Emily J. Marino
Southern Tier Life: Outdoors
Updated: May 10, 2022
Friends of the Chemung River Watershed Invite Community Participation For ITs Environmental Health
Guest writer -- Emily J. Marino, Executive Director of the Friends of the Chemung River Watershed
On April 22nd, the Friends of the Chemung River Watershed (FCRW) celebrated Earth Day, and tabled at an event for SUNY Corning Community College’s Annual Earth Day Farmer’s Market.
We met a lot of great community nonprofits who are working to keep our environment clean and healthy. We also had the opportunity to purchase goods from local micro-farmers who rely on the land for their livelihoods. We met students who were passionate about reducing plastic waste and reversing climate change, and it was a great opportunity to let the students know about what we do as an environmental stewardship organization.
Photo provided. Friends of the Chemung River Watershed table at SUNY CCC Earth Day Farmer's Market in Corning.
The day after, we partnered with the Corning Rotary to again clean-up litter from the riverbanks near the Chemung River in Corning. Last year, we had 12 volunteers, and gathered around eight large bags of garbage from this area. This year, we were fortunate to have students and FCRW members join the Corning Rotary, and we collected enough garbage from the riverbanks to fill 14 large garbage bags. It was a beautiful warm spring day, and we walked between the Bridge Street Bridge in Corning along the river to the Patterson Bridge further west.
Photos provided (left to right). 1. Volunteers from Corning Rotary, Friends of the Chemung River Watershed, and area students spent time cleaning up trash and litter along the banks of the Chemung River in Corning; 2. Tree planting at Eldridge Park as part of Upper Susquehanna Coalition's "Trees for Tributaries" program.
The following week, we joined the Upper Susquehanna Coalition, the City of Elmira, and Eldridge Park Preservation Society for a park clean-up and planting party. We removed around 12 large bags of litter (and could have gotten more if we had more time), and planted 180 trees along the waterways in Eldridge Park, which drains into the Chemung River. The planting efforts are part of a program with the Upper Susquehanna called “Trees for Tributaries”. The goal of this program is to create and plant trees and plants (or streamside buffers) along our waterways that will help decrease erosion, reduce flooding damage, improve wildlife and stream habitat, and protect our water quality.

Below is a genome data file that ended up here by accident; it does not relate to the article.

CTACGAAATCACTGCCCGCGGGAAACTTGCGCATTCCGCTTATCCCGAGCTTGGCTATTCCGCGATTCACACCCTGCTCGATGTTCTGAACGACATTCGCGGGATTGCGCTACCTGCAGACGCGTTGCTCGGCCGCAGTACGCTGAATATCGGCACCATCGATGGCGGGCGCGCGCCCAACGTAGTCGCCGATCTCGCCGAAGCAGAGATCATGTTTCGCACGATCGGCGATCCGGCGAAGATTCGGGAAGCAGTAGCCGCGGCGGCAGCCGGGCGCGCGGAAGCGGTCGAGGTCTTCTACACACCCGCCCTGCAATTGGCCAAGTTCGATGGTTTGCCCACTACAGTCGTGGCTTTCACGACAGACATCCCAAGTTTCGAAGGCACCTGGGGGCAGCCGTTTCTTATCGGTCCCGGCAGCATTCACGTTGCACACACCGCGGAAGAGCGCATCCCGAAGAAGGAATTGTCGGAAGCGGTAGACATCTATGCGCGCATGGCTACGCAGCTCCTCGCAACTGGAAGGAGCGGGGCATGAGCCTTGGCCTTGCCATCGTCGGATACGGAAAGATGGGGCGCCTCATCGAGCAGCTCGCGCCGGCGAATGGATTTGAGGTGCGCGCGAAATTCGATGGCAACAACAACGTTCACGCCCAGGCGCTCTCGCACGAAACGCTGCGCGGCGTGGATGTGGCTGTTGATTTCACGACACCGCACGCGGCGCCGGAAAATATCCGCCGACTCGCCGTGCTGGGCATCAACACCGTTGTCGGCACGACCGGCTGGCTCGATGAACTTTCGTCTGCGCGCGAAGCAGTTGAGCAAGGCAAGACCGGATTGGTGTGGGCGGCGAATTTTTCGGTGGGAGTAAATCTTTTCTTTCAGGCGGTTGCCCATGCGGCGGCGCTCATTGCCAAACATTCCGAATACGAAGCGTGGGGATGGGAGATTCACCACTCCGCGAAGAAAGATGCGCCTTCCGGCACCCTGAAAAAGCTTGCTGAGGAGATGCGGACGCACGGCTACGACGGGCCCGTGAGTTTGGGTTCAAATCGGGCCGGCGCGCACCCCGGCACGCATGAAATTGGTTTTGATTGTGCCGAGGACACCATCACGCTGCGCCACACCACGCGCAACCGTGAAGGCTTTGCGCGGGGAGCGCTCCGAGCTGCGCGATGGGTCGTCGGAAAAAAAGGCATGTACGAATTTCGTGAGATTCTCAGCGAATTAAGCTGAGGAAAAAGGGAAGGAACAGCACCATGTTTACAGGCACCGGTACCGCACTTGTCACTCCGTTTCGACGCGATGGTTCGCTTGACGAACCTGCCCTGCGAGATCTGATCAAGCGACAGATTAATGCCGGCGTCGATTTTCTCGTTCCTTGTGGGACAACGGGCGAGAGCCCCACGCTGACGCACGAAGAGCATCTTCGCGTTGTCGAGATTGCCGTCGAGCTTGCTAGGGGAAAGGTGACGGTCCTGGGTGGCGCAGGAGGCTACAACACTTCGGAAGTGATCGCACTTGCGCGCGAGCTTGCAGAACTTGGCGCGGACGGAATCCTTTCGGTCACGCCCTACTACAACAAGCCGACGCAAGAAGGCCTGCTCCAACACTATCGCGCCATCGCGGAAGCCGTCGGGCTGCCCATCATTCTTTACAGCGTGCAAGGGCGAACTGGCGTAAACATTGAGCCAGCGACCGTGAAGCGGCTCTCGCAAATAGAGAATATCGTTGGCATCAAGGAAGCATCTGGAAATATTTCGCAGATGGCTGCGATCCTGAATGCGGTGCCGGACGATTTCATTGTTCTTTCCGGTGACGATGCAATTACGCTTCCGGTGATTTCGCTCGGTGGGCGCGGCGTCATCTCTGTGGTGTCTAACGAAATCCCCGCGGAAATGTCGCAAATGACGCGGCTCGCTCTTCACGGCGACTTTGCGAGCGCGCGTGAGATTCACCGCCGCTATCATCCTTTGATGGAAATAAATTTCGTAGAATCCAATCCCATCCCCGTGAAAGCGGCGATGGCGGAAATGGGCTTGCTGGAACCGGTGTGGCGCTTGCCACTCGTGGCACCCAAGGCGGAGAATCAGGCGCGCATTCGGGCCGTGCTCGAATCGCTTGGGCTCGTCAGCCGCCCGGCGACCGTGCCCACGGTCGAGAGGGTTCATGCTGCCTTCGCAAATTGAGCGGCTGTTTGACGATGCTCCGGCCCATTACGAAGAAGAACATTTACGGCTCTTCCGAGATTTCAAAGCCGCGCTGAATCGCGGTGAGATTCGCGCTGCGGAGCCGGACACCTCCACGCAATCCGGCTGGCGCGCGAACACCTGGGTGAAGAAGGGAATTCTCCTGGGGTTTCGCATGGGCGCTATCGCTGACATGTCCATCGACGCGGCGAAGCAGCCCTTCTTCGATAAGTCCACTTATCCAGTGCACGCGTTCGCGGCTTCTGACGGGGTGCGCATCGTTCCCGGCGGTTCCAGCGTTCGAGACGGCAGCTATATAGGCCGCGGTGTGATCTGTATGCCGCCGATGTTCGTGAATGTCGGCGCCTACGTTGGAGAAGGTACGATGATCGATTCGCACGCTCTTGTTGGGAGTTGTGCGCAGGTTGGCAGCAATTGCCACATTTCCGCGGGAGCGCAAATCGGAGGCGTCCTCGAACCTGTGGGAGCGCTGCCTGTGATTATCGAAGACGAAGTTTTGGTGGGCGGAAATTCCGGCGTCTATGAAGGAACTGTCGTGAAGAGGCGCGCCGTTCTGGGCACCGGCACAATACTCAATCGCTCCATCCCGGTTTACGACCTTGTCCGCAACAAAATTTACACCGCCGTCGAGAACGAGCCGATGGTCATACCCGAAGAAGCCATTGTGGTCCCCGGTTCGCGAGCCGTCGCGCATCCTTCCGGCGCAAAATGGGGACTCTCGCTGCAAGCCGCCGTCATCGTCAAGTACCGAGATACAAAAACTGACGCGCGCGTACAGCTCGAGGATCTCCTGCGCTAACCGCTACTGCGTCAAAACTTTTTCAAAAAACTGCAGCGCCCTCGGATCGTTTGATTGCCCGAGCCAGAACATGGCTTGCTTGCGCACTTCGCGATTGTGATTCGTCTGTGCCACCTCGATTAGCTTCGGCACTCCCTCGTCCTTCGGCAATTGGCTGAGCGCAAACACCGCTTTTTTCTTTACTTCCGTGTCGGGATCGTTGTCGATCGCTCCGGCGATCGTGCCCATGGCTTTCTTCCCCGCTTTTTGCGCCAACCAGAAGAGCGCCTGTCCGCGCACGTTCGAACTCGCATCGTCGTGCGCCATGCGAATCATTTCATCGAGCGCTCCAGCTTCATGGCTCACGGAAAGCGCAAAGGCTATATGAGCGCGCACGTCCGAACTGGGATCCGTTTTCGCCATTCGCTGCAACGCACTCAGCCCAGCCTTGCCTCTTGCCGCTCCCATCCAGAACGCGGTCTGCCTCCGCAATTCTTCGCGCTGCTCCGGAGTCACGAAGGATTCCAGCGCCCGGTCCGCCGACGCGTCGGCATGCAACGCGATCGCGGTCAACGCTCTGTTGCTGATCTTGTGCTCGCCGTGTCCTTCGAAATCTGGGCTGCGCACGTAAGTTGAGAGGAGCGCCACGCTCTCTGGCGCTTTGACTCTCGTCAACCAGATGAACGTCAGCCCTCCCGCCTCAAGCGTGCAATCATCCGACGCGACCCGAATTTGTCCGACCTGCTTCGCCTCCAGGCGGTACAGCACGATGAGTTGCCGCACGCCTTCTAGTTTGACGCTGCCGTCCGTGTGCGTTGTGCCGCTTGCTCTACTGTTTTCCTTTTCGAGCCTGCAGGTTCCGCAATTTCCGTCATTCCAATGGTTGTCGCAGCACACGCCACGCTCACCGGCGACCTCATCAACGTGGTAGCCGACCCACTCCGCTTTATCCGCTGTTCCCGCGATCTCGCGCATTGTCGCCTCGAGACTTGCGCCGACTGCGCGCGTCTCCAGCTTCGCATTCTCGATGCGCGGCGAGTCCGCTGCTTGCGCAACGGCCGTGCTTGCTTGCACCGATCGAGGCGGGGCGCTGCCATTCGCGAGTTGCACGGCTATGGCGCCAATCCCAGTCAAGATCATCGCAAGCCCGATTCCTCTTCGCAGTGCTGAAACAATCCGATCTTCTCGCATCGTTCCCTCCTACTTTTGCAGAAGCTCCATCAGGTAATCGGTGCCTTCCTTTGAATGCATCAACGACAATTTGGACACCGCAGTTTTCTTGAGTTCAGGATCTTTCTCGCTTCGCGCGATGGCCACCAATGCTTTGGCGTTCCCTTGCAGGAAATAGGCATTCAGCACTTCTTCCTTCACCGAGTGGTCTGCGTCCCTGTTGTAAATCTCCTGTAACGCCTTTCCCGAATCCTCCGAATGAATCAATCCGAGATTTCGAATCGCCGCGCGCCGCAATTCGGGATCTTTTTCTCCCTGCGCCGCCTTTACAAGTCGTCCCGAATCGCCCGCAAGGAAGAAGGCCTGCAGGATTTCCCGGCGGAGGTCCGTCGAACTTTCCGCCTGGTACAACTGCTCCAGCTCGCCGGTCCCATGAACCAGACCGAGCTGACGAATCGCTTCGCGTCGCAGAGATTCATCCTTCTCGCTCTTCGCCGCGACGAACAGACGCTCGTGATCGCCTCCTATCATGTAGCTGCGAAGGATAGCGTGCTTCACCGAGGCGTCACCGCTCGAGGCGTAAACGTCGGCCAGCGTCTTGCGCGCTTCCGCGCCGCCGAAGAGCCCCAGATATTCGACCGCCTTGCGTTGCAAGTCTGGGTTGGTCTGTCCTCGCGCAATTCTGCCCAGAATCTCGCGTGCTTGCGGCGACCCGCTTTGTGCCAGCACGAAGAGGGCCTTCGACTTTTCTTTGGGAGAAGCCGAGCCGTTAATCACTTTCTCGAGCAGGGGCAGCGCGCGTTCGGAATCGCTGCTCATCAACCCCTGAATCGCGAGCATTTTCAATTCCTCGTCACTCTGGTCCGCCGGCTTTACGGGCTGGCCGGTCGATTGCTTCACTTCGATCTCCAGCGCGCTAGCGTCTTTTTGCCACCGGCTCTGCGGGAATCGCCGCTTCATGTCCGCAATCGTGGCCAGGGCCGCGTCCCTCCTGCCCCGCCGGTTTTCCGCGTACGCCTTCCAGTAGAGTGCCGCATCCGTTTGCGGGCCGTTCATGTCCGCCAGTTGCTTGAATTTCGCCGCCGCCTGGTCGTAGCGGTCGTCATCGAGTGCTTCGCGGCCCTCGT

The Chemung River accounts for 63% of our drinking water supply, and everyday we are learning more about the quantity of plastics in our bodies, our food, and our water. With all the litter we are encountering by the river’s edge and in the water, we see the majority of it collect around bridges and roadways. We can infer that this litter is not necessarily being dumped by hand, but is blowing out of cars or off the backs of garbage trucks, and getting into our food and drinking supply. The issue is not necessarily that people do not care about our environment and are actively littering, but that we are, in fact, as a society creating more and more waste in the interest of efficiency and ease.
Photo provided. Ducks seen battening down for warmth along the water's edge during a windy Earth Day Cleanup event at Eldridge Park, Elmira, NY.
In honor of Earth Day, and in an age where climate change is impacting our daily lives and safety, the Friends of the Chemung River Watershed looks to our community to help us to meet our mission of protecting our natural resources. This means we need your help to protect the waterways and riverbanks that make up the 2,600 square miles of our Watershed. We can do this together by:
Reducing air pollution on a local level with methods like taking the bus, biking to where you need to go, or finding a carpool.
Reducing water pollution by cutting down on the amount of chemicals that are used in lawn, home, or vehicle care.
Reducing micro-plastics in our food supply, by using only 1-2 reusable water bottles, and buying glass and tin instead of plastic at the grocery store, or if you can – buying organic.
Reducing the amount of carbon in our atmosphere that directly impacts drastic weather patterns, by substituting one meal per week for a plant-based meal, or by buying from corporations who make a clear dedication to Carbon Net Zero by 2050.
But most of all, we can ONLY do this together as a community! By making a dedication together to do all we can in our everyday lives to support environmental protection initiatives, we can imagine a clean and healthy river community for generations to come.
If you can choose one thing from this list to support everyday, you will be one of many who are dedicated to this work as a community, and there is power in numbers. And, of course, we would also ask that you support the work that Friends of the Chemung River Watershed does as your local environmental stewardship nonprofit through a donation or in giving of your time as a volunteer. The Friends of the Chemung River Watershed has a mission to protect the Chemung River Watershed while promoting the safe and responsible utilization of its waterways and riverbanks. We make the river safer and easier for people to use and enjoy, while protecting our natural resources for future generations.
We all want to live happy and healthy lives, and we cannot do it alone, especially if our environment is sick and polluted.
In honor of 2022 Earth Day, consider what you will do to protect our environmental resources, and volunteer with or donate to the Friends of the Chemung River Watershed today!